By Natalie Sochacki
Our lives revolve heavily around our cell phones. Undeniably, it starts before we even wake up in the morning, when our hands almost instinctively reach for them, eagerly taking in whatever was missed in five to eight hours of sleep. Frightening numbers are being assigned to cell phone use as of late—the average person checks their phone 150 times per day and spends 90 minutes or more on their phone per day. This totals out to around 23 full days in a year.
Just look around. Among the couples sitting down to dinner at a fancy restaurant, people bow their heads towards their laps, faces illuminated; during classes at school, students attempt to hide their averted eyes, their tapping fingers. During a baseball game, a concert, even while driving, people are on their phones checking Twitter, Facebook, Instagram, the weather, what’s happening across campus, what’s happening across the country—the list is endless. People are using their phones everywhere, all the time, and for everything. But more than anything, what keeps our hands clutched around our phones, our eyes glued to the screens, is each other.
Perhaps it all started with the venerable AIM and MySpace. Kids rushed home from school, running straight from the bus to their household computers to eagerly sign in to their profiles. For the first time, kids found the power to create a certain reality through their profiles. No matter how you looked or felt at school that day, you could always come home and reassuringly upload those pictures that you and your friends took at your mall photo shoot; you could always change your profile song to “Lollipop” by Lil’ Wayne to show how cool your taste in music was; you could take the time to write a perfect, witty message to your crush. For the first time ever, there was the ability to craft a life in a way separate from how everyone behaved at school, in a way everyone wanted to both see themselves and be seen.
Soon enough, use of these more original social networks declined, giving way to new social media giants like Facebook, Instagram, Snapchat, and Twitter. Home computers became laptops and smartphones, and slowly these profiles, pictures, and words became integral to how people all over the world presented themselves to one other; it became an outward show of identity. No matter how you put it, the people that are presented online with every upload, tweet, or snap do not correspond to their nearest realities. Those online personas consist of carefully curated representations. A word like curated, once used primarily for describing art exhibits and museums, has now shifted to describe how online identities come to be created.
So what are people selecting to show through their various social medias? Do people regularly display photos of a Netflix binge-watching session? Is it common to see updates and photos from when you last cleaned the bathroom or emptied the dishwasher? The best part about curating our social identities online is that we get to show the best parts of our day. And when creating our online identity, every post matters. A snap of a homemade dinner shows we can cook! A group picture at our favorite bar shows we know how to have fun! An article shared from the New York Times about a hot-button political issue makes us seem smart and informed! Posting an underground/indie/post-punk song demonstrates our elevated taste in music! Every post is a piece we use to create our story, to combine into our ideal picture of “me.”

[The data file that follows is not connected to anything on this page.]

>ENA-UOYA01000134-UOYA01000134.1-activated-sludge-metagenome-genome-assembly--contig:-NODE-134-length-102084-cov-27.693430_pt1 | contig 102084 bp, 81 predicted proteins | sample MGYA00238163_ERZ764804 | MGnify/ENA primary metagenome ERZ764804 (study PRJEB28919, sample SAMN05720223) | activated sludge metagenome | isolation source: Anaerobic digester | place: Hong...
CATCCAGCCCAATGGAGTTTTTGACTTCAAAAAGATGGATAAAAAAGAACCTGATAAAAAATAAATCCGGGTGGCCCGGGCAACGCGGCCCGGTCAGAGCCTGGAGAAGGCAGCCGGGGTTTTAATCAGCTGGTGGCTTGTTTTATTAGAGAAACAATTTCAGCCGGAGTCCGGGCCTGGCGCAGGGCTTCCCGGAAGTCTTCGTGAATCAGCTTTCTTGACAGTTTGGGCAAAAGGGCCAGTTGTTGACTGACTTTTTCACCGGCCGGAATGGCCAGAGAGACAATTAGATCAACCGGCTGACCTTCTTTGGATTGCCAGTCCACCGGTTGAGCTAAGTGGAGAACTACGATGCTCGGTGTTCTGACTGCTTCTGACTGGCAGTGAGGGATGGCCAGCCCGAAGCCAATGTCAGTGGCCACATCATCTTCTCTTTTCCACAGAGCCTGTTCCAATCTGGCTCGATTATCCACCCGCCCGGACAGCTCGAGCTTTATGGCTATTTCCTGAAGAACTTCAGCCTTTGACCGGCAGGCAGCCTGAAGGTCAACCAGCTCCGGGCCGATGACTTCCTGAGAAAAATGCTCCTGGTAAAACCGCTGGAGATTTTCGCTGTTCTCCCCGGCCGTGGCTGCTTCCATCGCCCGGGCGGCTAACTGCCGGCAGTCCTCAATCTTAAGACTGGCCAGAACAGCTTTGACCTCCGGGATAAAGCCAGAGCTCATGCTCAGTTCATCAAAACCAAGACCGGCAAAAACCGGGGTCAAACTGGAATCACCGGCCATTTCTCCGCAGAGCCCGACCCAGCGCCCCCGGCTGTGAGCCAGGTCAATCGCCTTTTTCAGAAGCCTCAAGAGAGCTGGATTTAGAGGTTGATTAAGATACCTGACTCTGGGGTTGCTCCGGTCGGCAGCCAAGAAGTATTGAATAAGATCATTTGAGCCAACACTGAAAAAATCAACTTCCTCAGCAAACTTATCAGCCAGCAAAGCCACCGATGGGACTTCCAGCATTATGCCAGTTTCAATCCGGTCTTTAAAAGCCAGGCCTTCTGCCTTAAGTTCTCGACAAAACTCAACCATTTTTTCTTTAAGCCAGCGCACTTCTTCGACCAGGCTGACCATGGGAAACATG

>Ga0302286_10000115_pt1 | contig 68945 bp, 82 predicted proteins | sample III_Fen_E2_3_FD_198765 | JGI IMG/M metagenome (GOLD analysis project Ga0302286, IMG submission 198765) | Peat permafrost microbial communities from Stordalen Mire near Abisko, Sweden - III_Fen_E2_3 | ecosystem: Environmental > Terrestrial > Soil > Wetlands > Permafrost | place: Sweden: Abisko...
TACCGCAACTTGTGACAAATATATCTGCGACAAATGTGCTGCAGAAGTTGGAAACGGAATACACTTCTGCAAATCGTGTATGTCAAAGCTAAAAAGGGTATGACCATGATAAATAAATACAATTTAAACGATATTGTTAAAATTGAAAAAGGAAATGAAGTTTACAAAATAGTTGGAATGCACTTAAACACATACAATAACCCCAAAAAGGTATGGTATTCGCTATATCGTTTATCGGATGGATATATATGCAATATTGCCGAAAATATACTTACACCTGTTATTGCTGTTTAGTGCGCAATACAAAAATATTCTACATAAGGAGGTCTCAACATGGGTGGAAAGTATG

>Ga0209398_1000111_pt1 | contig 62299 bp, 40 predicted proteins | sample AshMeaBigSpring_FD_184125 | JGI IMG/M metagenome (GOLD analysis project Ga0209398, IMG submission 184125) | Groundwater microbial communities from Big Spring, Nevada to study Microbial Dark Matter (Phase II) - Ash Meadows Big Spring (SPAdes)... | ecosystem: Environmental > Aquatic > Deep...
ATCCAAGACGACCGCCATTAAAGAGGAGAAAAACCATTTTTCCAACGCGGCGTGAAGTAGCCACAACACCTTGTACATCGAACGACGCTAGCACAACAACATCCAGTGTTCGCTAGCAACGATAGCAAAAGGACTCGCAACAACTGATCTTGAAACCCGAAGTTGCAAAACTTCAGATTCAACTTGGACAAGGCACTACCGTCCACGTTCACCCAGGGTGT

But with this selected sharing, this created self, people tend to stop interacting with the most realistic versions of themselves. The person who spent the last Friday night reading their book, the person who misses their mom, and the person who wears nothing but underwear around the house after 5:00 PM, are all somehow lost, which begs the question, is this really us?
And what about everyone else? While we are busy selecting and adding and typing, we forget to recognize that each person we view online is doing the same thing; nearly every other person we meet is just as curated as we are. It’s hard to remember this when we are sitting alone in the library watching videos of people out at bars or having fun with their friends or partners. It’s hard to remember this too when you see pictures from a friend’s summer trip to Europe during the same summer you spent working at home. It’s (especially) hard to remember this when people post about their accomplishments—internships earned, job offers accepted—and you in turn feel diminished by your lack.
This is the common cautionary tale for the dynamics of the changing world we now face. In a time when we are connecting more and more with people online, when we are spending 23 days (or more) of our year on our phones, navigating the line between these two identities—online and real—becomes difficult. We forget about the reality that exists around the screen; we forget about the people that exist behind the profiles. As we continue to spend more time creating and comparing our online selves, we could find that in the end, we will start to feel more alone in our own reality.